Tag:Adrian Beltre
Posted on: December 21, 2010 2:34 pm
Edited on: December 21, 2010 3:46 pm

Angels yank offer to Beltre

BeltreThe markets for Adrian Beltre and Rafael Soriano have moved incredibly slowly this winter, and while the Angels have made a bid on Beltre, no resolution seems close.

FOX Sports' Ken Rosenthal reports that the Angels have a five-year, $70 million tender out to the third baseman and are so far refusing to raise it to agent Scott Boras' preferences. Boras is seeking a five-year deal worth about $90 million, or a six-year deal with a similar payout to the five years.

The Angels have no reason to up the bid as it doesn't appear any other team is willing to commit the same amount of dollars to the third baseman. Oakland offered a five-year deal for around $60 million that was pulled after Beltre went weeks without responding, likely due to concerns about playing in the Oakland Coliseum. It's unknown if the A's could even afford Beltre after the trades for David DeJesus and Josh Willingham.

UPDATE: And the Angels continue their offseason of head-scratching decisions, having chosen to pull their offer to Beltre, as the Los Angeles Times reports.

As a team that seems to believe in only negotiating as if they are the only option (witness their low offer to Crawford and dragging their feet on matching Boston's offer, then owner Arte Moreno lambasting the deal), this now leaves the Angels in position with any other club for Beltre's services instead of pole position.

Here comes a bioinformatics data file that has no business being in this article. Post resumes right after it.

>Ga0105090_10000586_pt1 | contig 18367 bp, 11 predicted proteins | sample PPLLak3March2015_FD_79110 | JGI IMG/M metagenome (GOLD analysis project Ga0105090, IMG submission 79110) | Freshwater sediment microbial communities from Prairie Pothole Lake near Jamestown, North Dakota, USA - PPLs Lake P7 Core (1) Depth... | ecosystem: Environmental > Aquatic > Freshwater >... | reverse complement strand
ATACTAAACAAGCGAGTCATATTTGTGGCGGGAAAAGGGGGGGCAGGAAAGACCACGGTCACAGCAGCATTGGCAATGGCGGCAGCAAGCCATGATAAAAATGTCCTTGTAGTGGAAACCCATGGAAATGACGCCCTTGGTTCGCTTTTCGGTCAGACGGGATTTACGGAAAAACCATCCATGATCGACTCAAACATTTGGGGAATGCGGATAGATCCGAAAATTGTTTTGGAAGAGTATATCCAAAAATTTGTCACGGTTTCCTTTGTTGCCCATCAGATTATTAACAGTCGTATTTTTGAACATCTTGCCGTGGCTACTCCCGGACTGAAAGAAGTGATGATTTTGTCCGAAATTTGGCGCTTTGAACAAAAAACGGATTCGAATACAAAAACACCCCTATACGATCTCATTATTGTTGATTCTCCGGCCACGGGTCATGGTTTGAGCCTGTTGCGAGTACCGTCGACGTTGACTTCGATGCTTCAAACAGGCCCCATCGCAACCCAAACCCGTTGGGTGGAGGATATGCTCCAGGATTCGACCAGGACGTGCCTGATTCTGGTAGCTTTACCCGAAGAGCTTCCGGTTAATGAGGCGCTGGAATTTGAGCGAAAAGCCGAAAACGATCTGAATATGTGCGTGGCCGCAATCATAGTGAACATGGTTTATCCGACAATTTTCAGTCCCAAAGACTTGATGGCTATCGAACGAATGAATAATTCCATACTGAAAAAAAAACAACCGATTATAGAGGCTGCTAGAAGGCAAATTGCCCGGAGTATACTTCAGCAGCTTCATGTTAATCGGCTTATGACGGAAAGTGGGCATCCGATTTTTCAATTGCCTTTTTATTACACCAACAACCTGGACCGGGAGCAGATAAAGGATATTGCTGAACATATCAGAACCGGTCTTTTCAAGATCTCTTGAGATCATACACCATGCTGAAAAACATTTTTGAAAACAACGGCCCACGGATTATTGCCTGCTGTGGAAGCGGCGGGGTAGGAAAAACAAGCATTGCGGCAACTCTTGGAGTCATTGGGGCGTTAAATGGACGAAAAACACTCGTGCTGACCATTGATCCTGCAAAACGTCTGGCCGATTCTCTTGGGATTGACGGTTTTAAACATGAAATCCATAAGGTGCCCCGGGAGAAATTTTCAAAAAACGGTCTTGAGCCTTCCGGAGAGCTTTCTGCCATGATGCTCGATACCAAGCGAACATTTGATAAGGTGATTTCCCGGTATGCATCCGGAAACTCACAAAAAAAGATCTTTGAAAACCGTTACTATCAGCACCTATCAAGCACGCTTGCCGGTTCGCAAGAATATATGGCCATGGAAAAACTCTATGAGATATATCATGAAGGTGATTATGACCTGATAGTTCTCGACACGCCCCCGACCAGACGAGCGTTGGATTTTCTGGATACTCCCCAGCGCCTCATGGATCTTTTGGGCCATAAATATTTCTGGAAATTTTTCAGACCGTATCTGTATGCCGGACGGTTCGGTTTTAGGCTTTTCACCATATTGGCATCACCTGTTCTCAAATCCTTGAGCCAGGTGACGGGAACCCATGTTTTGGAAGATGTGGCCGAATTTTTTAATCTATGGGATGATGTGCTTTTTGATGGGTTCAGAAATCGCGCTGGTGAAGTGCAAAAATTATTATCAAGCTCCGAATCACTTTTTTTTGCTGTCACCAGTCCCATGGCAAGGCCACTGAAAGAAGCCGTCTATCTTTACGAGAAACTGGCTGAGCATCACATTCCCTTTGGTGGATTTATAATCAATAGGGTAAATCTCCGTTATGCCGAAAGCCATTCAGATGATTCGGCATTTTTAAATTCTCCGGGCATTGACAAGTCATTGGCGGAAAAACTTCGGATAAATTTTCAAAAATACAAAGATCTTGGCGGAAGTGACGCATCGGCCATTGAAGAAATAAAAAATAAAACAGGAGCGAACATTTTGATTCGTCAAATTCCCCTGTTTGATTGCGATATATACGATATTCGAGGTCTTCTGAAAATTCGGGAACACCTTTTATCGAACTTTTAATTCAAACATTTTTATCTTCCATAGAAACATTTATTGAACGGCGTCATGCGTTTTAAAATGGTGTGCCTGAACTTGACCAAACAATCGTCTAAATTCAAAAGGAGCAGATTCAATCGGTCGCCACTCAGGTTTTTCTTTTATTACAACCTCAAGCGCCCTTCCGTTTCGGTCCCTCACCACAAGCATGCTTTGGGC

A source tells the Times that "the door is still open" for Beltre to sign with the club.

Why pull the offer then?

It's likely simply posturing, as Moreno has said in the past the team will not raise the offer on Beltre, while Boras is holding out for more.

One of these two sides have to blink at some point -- unless the vaunted mystery team drops in on the Beltre bidding.

-- Evan Brunell

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Posted on: December 17, 2010 4:21 pm

Angels never made offer to Crawford

Arte Moreno A report after Carl Crawford signed with the Red Sox said he Angels made a late offer to match the deal. But Angels owner Arte Moreno said not only did that not happen, the Angels never made Crawford a formal offer at all.

"It's crazy. I paid [$183 million] for the team [in 2003], and now we're talking $142 million for one player?" Moreno told the Los Angeles Times. "Seven years on a player is a huge risk financially. [Crawford's] greatest asset is speed, and he's a very skilled athlete who would have fit perfectly in left field for us. But we didn't look at him as a power hitter in our stadium."

Moreno said that signing one player for more than $20 million a year would raise the payroll to a point where it would limit other options and force him to increase the Angels' fan-friendly ticket prices.

"You look at the economic risk and the franchise risk," he said. "The reality is, can I write a check for the player? Yes. But is it smart business in the long term? I don't think so."

Moreno said he and general manager Tony Reagins met with Crawford and his agents on the first night of the Winter Meetings, and were told Crawford "already had a deal," but not with whom. Two days later, he signed with Boston. Moreno said the Angels never discussed the parameters of any offer with Crawford.

Moreno said the Angels have made "a significant offer" to third baseman Adrian Beltre, who is reportedly seeking somewhere around $15 million per season.

-- David Andriesen

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Posted on: December 15, 2010 9:32 pm